OVG is permitted to use the facility to host concerts, sports, entertainment and other performance events. However, it is prohibited from hosting:

  • uses, events or retail areas showcasing guns, pornography or “adult” entertainment
  • events primarily dedicated to the sale of paraphernalia related to tobacco products, marijuana and marijuana products, or illegal drugs.

OVG will pay for all necessary mitigation of transportation impacts identified by the EIS. It will pay an additional $40 million into a Transportation Fund to be administered by the city. OVG and the city will jointly develop a North Downtown Mobility Action Plan, and OVG will pay up to $250,000 for a transportation consultant to assist with that effort.

OVG will reimburse the city up to $3.5 million for its costs related to negotiating, developing and implementing the agreement.

OVG has the right to name the facility, subject to the approval of the Seattle Center Director. The only geographical location that can be included in the name is “Seattle”  (not King County, not Washington).

OVG will pay an “affordable housing impact mitigation fee,” to be determined at a future point in time (depending on whether the project becomes subject to the requirements already codified in the city’s ordinance).

The proposed schedule is aggressive, aiming for a “soft open” of the facility in September 2020. The plan assumes completion of the EIS by the end of August 2018, while design planning and review and landmark review happen simultaneously. Demolition would begin in October of 2018 — immediately after completion of the EIS  (and remember, the city can’t sign any of the transaction agreements until the EIS is done). Construction would begin in January 2019 and run for just over 20 months.

The city’s negotiators certainly did a good job of limiting its financial risk and obligations under this agreement. We shall see how the Council members feel about the amounts that OVG has committed to for its contributions to transportation, community support, and ongoing capital improvements, and whether it’s enough.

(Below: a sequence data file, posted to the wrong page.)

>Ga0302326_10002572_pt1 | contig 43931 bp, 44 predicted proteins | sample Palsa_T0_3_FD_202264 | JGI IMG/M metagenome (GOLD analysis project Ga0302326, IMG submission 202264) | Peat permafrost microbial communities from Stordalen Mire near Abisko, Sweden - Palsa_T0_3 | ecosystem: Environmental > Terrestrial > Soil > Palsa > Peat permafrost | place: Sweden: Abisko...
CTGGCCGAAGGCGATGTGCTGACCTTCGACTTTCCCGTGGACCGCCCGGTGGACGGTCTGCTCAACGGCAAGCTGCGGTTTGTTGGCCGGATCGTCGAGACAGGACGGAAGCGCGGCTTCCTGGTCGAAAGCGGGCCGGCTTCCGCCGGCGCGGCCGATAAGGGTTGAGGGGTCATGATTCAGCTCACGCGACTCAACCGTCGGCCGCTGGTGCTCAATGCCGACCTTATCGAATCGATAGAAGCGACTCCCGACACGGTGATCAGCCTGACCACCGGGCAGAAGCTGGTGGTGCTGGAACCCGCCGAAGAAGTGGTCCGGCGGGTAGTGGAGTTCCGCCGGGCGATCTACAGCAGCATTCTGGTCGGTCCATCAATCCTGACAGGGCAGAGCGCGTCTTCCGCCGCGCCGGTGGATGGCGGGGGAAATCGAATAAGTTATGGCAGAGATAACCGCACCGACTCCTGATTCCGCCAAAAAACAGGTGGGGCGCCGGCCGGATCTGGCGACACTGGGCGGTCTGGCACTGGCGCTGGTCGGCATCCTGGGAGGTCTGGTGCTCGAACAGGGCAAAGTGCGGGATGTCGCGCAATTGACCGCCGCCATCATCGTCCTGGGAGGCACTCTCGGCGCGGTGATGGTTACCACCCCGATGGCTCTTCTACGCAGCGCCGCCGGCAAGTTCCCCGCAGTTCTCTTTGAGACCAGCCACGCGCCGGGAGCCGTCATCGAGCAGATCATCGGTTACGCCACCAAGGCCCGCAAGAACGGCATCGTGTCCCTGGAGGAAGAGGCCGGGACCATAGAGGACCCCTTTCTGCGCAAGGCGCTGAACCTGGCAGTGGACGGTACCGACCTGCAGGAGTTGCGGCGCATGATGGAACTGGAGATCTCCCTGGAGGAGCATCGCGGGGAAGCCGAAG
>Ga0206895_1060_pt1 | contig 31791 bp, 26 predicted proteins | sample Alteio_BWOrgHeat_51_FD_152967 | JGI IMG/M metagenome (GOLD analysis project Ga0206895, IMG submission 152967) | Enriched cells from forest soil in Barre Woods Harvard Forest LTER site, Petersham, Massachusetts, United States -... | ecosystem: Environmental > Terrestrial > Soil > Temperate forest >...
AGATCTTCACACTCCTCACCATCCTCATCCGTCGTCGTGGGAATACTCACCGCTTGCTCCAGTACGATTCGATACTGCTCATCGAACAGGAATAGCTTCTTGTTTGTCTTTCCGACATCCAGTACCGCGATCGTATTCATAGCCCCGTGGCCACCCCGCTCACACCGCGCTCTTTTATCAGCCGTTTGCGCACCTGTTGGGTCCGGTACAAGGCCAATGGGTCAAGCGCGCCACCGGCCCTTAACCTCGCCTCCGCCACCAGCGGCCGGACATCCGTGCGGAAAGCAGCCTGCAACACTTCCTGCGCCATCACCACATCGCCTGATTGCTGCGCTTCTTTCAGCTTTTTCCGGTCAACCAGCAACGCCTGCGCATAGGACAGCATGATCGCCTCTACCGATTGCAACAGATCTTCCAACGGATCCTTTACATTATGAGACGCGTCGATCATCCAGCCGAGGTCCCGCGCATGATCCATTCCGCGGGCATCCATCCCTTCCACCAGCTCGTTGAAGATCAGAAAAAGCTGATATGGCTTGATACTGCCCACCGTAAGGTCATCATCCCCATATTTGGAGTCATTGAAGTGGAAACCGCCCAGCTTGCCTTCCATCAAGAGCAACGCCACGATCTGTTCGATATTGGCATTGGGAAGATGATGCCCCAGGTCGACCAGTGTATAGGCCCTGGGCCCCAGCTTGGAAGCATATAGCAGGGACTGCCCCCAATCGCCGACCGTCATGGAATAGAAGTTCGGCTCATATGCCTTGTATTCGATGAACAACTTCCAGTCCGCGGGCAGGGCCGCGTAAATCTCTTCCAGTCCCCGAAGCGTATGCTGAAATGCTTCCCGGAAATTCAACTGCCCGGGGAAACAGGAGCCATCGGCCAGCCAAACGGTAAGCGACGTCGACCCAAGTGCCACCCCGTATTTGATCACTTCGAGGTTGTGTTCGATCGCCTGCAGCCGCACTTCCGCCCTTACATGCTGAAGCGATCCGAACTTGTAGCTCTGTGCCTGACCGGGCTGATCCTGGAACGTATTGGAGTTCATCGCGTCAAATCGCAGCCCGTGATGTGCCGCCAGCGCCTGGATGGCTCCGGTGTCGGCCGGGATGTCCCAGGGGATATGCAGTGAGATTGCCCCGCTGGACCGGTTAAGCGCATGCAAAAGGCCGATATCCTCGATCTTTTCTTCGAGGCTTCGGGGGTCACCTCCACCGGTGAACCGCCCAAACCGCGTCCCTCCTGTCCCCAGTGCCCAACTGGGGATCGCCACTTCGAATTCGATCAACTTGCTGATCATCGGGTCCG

It’s also interesting, but not surprising, that the agreement prohibits the city from most forms of support for a competing arena, including the SODO Arena proposed by Chris Hansen. Arguably since the city currently has an active MOU with Hansen for the SODO Arena, it would probably not be able to execute the Key Arena MOU today as it would preclude further negotiations with Hansen that would be necessary to finalize his plans and issue permits and a street vacation. However, the SODO Arena MOU expires in November unless Hansen lands an NBA or NHL franchise (which is very unlikely at this point), and so by the time the Council finishes its review and approves the MOU (planned for December), that conflict will no longer exist. It does point out, though, that the city has chosen to run out the clock on the SODO Arena MOU and has no intention of considering his pending application for a street vacation — unless the Key Arena MOU falls apart. A smart attorney might even argue that the city has acted in bad faith in its agreement with Hansen merely by negotiating a draft MOU with OVG that contains this “no compete” clause.

Next Monday, September 18th, the Council is scheduled to have its first discussion of the draft MOU — one of many conversations to be sure.